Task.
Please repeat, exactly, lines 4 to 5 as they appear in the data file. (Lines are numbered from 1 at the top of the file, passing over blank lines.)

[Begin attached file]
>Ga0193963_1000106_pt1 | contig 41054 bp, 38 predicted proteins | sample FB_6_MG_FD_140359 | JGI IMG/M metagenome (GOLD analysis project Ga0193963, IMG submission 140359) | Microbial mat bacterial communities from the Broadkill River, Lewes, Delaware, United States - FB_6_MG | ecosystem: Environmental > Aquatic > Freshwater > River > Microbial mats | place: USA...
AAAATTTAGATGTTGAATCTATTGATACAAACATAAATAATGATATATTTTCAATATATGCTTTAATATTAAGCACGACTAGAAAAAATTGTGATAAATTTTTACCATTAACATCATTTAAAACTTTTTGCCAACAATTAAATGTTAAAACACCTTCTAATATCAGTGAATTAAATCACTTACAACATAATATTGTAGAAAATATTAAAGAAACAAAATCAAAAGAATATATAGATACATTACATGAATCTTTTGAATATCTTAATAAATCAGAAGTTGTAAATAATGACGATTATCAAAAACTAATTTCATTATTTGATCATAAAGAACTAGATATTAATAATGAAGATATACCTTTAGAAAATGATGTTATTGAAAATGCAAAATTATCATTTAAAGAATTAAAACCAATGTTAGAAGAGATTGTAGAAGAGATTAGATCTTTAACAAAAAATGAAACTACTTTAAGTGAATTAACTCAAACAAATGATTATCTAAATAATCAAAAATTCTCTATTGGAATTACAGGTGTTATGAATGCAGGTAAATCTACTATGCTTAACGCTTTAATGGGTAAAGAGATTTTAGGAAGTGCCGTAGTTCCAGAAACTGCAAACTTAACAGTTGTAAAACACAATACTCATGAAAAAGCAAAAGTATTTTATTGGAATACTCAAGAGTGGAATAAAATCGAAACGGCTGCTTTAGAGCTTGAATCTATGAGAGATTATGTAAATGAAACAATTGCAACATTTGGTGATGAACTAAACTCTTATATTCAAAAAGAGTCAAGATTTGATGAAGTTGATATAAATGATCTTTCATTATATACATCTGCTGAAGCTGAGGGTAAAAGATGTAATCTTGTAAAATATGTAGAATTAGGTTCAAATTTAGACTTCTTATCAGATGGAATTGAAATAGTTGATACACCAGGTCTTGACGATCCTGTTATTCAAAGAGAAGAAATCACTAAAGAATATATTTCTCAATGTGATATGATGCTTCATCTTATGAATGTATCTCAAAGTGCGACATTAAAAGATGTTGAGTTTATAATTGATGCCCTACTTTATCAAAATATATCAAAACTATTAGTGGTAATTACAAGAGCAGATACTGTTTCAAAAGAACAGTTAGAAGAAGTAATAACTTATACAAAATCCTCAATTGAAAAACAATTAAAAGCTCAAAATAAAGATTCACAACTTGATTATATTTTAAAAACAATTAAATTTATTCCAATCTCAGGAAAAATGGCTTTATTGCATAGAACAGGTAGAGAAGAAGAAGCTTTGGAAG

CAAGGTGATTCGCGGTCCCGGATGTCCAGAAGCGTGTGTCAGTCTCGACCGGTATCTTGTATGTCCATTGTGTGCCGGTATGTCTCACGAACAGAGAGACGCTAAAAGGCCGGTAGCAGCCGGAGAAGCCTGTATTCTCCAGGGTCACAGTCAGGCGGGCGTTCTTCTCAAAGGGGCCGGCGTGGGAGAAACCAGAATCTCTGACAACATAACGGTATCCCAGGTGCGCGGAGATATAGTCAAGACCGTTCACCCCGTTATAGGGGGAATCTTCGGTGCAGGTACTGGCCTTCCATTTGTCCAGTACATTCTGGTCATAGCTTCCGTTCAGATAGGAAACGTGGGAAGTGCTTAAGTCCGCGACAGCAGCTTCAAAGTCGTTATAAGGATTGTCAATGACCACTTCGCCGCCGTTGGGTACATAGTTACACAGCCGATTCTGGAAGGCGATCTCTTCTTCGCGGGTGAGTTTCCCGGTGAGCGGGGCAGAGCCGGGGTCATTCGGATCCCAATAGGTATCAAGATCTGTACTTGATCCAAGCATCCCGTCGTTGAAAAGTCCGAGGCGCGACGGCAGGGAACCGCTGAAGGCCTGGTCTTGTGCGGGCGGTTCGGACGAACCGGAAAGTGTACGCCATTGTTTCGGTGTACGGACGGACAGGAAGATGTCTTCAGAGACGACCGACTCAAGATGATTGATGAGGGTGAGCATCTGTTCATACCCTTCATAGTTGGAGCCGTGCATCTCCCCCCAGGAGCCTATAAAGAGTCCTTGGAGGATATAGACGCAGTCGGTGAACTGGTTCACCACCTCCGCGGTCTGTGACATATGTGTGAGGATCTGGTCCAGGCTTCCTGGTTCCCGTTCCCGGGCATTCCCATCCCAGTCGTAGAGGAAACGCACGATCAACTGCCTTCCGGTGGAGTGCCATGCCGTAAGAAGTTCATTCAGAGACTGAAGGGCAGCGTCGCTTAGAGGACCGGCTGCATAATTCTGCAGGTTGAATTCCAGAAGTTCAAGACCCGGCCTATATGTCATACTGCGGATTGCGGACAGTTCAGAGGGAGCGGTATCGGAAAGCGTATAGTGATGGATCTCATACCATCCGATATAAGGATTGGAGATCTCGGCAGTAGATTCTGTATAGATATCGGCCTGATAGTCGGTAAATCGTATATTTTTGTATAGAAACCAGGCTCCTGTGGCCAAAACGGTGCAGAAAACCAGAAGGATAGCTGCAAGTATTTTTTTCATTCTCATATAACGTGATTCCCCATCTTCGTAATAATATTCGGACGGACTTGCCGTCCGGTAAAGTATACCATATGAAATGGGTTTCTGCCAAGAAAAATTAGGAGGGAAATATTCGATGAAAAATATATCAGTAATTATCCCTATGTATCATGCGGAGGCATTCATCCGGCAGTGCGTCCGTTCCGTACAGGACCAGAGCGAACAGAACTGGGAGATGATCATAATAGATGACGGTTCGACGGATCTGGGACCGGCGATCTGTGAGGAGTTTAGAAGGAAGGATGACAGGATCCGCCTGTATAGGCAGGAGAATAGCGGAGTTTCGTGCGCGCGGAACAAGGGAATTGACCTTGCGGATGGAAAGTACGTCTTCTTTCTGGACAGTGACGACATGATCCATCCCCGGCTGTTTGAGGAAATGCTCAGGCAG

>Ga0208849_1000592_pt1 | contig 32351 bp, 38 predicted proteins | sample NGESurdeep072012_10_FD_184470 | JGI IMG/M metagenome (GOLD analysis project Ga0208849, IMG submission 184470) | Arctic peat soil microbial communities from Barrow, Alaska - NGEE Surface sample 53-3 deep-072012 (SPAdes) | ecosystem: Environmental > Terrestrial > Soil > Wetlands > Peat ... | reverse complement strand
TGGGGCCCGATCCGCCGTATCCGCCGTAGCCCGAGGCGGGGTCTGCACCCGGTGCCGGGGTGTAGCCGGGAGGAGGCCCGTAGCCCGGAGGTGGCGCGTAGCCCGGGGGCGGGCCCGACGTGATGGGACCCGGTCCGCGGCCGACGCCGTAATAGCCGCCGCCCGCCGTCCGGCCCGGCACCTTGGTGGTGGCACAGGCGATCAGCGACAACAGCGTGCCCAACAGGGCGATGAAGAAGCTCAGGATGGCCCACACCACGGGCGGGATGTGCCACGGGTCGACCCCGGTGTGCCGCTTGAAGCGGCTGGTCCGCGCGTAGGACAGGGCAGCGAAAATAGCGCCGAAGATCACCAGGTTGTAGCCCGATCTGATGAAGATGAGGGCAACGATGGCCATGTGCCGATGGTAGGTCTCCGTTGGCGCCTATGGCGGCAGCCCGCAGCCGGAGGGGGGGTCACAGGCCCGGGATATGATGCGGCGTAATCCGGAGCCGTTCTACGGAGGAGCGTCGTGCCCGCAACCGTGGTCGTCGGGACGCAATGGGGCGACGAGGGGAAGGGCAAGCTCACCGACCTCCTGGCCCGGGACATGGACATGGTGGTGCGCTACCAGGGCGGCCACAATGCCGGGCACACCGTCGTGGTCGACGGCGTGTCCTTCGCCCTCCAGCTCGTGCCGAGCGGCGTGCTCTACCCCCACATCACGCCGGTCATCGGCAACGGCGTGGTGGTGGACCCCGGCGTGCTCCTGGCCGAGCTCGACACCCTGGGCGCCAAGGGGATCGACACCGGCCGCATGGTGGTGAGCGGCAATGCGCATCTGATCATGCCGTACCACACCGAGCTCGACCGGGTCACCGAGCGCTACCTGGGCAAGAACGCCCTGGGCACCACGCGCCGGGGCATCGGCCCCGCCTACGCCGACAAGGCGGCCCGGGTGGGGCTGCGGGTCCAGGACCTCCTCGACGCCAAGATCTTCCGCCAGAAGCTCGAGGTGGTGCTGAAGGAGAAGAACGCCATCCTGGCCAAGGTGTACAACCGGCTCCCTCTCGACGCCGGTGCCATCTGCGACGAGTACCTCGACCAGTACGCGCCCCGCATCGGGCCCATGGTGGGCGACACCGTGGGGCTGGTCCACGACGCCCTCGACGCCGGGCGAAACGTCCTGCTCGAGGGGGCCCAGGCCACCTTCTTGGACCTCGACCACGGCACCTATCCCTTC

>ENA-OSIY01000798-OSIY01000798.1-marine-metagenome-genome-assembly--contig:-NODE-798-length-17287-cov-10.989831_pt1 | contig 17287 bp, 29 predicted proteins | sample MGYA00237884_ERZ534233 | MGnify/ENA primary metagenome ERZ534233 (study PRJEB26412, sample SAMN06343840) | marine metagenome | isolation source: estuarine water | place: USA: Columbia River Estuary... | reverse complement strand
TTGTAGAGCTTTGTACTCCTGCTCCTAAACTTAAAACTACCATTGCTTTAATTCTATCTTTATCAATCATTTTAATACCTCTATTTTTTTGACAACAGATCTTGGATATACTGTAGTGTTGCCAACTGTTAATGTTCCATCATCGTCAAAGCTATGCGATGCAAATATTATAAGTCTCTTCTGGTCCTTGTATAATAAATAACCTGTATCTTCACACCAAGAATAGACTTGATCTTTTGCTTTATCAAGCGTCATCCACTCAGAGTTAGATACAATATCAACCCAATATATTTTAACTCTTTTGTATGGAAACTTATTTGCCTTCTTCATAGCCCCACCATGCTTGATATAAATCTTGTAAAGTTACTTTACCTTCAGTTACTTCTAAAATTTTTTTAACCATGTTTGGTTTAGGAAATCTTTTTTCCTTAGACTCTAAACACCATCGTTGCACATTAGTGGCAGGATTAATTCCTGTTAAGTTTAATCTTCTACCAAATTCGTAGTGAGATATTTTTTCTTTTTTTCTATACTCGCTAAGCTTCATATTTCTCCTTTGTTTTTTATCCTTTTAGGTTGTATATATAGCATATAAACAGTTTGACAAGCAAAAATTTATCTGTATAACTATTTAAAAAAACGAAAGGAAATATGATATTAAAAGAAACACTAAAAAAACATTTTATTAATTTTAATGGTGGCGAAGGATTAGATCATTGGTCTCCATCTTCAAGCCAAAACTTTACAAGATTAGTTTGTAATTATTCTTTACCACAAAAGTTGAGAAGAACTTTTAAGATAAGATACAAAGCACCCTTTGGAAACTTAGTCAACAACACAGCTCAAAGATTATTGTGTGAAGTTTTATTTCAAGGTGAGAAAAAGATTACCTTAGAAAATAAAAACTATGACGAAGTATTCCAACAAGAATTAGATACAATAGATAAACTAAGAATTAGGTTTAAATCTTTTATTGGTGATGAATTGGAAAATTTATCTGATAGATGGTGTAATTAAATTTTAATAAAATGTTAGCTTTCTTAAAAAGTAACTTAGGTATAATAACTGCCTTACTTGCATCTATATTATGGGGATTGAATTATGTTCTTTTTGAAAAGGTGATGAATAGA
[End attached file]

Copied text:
>Ga0208849_1000592_pt1 | contig 32351 bp, 38 predicted proteins | sample NGESurdeep072012_10_FD_184470 | JGI IMG/M metagenome (GOLD analysis project Ga0208849, IMG submission 184470) | Arctic peat soil microbial communities from Barrow, Alaska - NGEE Surface sample 53-3 deep-072012 (SPAdes) | ecosystem: Environmental > Terrestrial > Soil > Wetlands > Peat ... | reverse complement strand
TGGGGCCCGATCCGCCGTATCCGCCGTAGCCCGAGGCGGGGTCTGCACCCGGTGCCGGGGTGTAGCCGGGAGGAGGCCCGTAGCCCGGAGGTGGCGCGTAGCCCGGGGGCGGGCCCGACGTGATGGGACCCGGTCCGCGGCCGACGCCGTAATAGCCGCCGCCCGCCGTCCGGCCCGGCACCTTGGTGGTGGCACAGGCGATCAGCGACAACAGCGTGCCCAACAGGGCGATGAAGAAGCTCAGGATGGCCCACACCACGGGCGGGATGTGCCACGGGTCGACCCCGGTGTGCCGCTTGAAGCGGCTGGTCCGCGCGTAGGACAGGGCAGCGAAAATAGCGCCGAAGATCACCAGGTTGTAGCCCGATCTGATGAAGATGAGGGCAACGATGGCCATGTGCCGATGGTAGGTCTCCGTTGGCGCCTATGGCGGCAGCCCGCAGCCGGAGGGGGGGTCACAGGCCCGGGATATGATGCGGCGTAATCCGGAGCCGTTCTACGGAGGAGCGTCGTGCCCGCAACCGTGGTCGTCGGGACGCAATGGGGCGACGAGGGGAAGGGCAAGCTCACCGACCTCCTGGCCCGGGACATGGACATGGTGGTGCGCTACCAGGGCGGCCACAATGCCGGGCACACCGTCGTGGTCGACGGCGTGTCCTTCGCCCTCCAGCTCGTGCCGAGCGGCGTGCTCTACCCCCACATCACGCCGGTCATCGGCAACGGCGTGGTGGTGGACCCCGGCGTGCTCCTGGCCGAGCTCGACACCCTGGGCGCCAAGGGGATCGACACCGGCCGCATGGTGGTGAGCGGCAATGCGCATCTGATCATGCCGTACCACACCGAGCTCGACCGGGTCACCGAGCGCTACCTGGGCAAGAACGCCCTGGGCACCACGCGCCGGGGCATCGGCCCCGCCTACGCCGACAAGGCGGCCCGGGTGGGGCTGCGGGTCCAGGACCTCCTCGACGCCAAGATCTTCCGCCAGAAGCTCGAGGTGGTGCTGAAGGAGAAGAACGCCATCCTGGCCAAGGTGTACAACCGGCTCCCTCTCGACGCCGGTGCCATCTGCGACGAGTACCTCGACCAGTACGCGCCCCGCATCGGGCCCATGGTGGGCGACACCGTGGGGCTGGTCCACGACGCCCTCGACGCCGGGCGAAACGTCCTGCTCGAGGGGGCCCAGGCCACCTTCTTGGACCTCGACCACGGCACCTATCCCTTC